This is the message for the 18th Sunday after Pentecost, 15 October 2000, at Walker Valley United Methodist Church, Walker Valley, NY. The Scriptures are Job 23: 1- 9, 16 – 17; Hebrews 4: 12 – 16; and Mark 10: 17 – 31.
A young man comes to Jesus and asks what it will take to inherit eternal life. Jesus responds that to inherit eternal life he must obey the commandments and then he lists seventh, sixth, eighth, ninth, and fifth commandments. “Of course I have kept these commandments,” the young man replies. “Then,” Jesus said, “sell all that you have and give your money to the poor.” The young man leaves, grieving, for he cannot or would not do that which he was asked to do.
As much as this Gospel reading is about money, I think that it is about much more. For the commandments that Jesus listed dealt with the ethical and fair treatment of people. To paraphrase another saying of Jesus, what good are the things that you own if they cannot be used to help others. What Jesus was saying, at least to me, in this Gospel reading, is that you must reorder your priorities and that when you do so, the rewards, that which you gain, will be multiplied.
Albert Edward Day wrote,
I came to a new understanding why Jesus passed up the religious establishment of his day, the economically secure, the socially prestigious, and sought out the poor, the outcast, the sinner, the broken, the sick, the lonely. He felt, as we so often do not feel, their sorrow. He was acquainted, as we too seldom are, with their grief. On Calvary he died of a broken heart. But that heart was broken long before Black Friday, by the desolation of the common people. “In all their afflictions, he was afflicted.”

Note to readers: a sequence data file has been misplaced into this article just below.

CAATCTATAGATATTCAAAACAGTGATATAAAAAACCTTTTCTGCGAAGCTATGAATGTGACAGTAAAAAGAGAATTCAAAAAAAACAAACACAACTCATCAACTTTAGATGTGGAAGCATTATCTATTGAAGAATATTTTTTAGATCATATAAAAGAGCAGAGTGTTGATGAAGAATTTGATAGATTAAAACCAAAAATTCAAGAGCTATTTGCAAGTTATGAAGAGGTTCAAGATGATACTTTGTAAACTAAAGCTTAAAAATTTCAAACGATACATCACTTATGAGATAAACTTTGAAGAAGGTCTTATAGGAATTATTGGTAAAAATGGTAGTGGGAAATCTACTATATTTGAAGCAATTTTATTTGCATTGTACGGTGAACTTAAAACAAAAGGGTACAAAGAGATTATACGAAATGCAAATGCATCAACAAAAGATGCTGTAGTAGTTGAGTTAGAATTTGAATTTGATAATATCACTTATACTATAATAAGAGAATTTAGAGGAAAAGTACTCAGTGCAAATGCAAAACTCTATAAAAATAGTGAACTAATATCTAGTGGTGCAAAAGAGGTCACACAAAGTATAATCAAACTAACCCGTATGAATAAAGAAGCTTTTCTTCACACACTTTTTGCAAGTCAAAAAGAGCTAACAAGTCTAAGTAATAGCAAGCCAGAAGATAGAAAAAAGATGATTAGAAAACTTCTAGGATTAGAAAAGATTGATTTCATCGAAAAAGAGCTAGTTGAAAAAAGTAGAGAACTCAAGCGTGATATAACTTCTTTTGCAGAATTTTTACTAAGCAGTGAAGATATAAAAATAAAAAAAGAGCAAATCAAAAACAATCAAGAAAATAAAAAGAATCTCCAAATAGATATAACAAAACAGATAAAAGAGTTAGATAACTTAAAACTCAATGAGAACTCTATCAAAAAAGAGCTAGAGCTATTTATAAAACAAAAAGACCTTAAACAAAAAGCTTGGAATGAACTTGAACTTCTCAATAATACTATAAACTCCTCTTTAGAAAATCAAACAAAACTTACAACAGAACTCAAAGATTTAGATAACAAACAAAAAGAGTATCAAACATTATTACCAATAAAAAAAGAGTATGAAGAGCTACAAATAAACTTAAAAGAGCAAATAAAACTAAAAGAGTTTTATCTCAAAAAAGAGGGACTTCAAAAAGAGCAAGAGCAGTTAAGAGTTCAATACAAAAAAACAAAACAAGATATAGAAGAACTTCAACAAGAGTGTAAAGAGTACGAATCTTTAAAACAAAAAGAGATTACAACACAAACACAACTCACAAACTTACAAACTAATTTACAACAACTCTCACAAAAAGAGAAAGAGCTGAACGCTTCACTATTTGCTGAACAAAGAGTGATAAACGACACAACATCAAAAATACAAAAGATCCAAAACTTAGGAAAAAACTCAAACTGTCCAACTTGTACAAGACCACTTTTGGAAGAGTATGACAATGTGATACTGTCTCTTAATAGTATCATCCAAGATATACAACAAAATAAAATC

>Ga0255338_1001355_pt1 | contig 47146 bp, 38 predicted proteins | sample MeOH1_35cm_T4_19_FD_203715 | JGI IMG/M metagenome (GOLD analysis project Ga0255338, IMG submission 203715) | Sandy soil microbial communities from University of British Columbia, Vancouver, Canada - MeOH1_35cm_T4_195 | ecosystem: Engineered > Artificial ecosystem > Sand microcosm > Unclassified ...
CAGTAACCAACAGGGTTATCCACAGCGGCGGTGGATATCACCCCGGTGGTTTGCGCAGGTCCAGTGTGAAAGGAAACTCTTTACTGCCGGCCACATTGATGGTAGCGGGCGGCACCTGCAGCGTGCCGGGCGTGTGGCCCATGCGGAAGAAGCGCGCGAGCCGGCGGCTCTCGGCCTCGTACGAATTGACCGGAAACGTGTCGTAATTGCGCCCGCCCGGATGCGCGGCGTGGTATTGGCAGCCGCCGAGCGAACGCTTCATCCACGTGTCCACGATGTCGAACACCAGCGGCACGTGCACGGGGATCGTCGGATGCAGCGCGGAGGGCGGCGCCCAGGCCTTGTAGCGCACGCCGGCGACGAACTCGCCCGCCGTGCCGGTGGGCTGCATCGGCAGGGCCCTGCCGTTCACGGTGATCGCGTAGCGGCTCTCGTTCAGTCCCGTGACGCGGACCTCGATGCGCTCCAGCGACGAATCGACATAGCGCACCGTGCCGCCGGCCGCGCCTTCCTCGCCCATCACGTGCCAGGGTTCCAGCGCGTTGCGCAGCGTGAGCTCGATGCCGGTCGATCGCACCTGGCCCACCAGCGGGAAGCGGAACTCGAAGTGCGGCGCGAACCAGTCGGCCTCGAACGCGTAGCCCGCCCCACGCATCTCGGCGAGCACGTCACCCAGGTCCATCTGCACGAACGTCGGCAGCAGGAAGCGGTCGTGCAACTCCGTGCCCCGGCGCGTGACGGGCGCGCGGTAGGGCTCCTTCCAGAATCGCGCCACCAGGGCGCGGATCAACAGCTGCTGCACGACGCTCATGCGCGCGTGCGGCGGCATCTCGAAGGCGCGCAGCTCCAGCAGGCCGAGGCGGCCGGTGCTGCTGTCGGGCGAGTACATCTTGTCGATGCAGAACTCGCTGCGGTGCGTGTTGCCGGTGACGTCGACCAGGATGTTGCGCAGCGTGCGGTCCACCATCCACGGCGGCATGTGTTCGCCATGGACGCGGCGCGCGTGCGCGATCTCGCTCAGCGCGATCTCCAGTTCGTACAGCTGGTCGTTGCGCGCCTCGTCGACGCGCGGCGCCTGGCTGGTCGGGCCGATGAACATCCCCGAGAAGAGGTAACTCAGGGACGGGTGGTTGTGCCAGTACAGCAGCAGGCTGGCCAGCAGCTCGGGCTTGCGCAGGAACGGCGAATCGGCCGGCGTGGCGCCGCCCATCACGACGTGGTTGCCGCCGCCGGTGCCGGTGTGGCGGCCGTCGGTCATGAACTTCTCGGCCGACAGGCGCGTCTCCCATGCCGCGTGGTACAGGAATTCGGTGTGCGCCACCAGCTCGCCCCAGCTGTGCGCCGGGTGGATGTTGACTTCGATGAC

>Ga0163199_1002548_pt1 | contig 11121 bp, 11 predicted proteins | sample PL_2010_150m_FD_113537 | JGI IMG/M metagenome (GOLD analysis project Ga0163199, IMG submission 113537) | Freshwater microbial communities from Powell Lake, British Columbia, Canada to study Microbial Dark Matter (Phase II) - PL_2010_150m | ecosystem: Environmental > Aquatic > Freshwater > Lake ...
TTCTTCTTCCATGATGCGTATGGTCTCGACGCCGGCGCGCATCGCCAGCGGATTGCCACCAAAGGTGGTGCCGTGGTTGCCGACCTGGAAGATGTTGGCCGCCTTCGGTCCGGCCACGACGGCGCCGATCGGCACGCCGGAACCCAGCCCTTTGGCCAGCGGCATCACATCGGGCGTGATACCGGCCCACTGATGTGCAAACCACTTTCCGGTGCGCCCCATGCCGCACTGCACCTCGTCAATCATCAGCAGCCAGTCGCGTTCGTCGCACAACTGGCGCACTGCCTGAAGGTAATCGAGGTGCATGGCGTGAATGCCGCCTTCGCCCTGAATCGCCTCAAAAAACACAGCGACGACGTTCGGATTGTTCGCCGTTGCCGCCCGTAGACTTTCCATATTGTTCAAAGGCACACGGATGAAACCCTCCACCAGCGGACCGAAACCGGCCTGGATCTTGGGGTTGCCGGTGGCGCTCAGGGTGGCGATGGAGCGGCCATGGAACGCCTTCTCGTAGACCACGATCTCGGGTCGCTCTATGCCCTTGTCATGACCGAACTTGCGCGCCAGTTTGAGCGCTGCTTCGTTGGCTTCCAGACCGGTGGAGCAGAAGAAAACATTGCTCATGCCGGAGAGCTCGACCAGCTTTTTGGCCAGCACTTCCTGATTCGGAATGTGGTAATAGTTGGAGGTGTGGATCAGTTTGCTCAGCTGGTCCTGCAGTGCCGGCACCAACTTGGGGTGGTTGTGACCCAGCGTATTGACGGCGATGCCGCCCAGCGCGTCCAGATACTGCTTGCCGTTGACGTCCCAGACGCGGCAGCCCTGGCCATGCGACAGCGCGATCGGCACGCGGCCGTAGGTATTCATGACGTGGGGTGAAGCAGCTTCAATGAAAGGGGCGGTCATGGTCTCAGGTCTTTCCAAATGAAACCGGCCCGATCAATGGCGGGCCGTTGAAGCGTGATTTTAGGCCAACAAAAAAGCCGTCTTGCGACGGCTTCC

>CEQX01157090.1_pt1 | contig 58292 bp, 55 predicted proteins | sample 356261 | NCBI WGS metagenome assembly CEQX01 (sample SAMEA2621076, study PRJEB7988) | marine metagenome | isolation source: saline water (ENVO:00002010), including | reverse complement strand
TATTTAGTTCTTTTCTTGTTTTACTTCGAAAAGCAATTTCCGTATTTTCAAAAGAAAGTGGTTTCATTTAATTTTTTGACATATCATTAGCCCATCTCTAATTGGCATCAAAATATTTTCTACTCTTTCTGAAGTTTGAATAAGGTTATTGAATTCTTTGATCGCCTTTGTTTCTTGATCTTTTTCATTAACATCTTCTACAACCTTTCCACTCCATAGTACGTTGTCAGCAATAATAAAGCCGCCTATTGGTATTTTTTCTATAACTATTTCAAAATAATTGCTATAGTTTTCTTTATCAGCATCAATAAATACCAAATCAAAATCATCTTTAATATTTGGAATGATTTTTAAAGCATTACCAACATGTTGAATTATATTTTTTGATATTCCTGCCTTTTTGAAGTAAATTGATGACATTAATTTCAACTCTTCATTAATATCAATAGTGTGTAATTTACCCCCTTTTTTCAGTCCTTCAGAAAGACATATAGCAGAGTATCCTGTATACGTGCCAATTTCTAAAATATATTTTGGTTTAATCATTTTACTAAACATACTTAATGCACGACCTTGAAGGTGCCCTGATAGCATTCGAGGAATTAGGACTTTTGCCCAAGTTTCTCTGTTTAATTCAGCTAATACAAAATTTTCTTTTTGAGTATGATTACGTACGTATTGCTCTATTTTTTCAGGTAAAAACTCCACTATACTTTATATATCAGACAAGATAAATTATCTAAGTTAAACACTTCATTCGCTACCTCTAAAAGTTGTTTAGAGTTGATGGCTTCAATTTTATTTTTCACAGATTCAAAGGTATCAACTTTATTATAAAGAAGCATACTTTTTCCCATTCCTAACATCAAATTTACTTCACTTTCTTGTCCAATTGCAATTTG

Most of the time we are not. We seem to have quite a different conception of life. We avoid as much as possible the unpleasant. We shun the suffering of others. We shrink from any burdens except those which life itself inescapably thrusts upon us. We seek arduously the wealth and power that will enable us to secure ourselves against the possibility of being involved with another’s affliction. Lazarus sometimes makes his way to our door step. We toss him a coin and go on our way. We give our charities but we do not give ourselves. We build our charitable institutions but we do not build ourselves into other’s lives. (From The Captivating Presence by Albert Edward Day)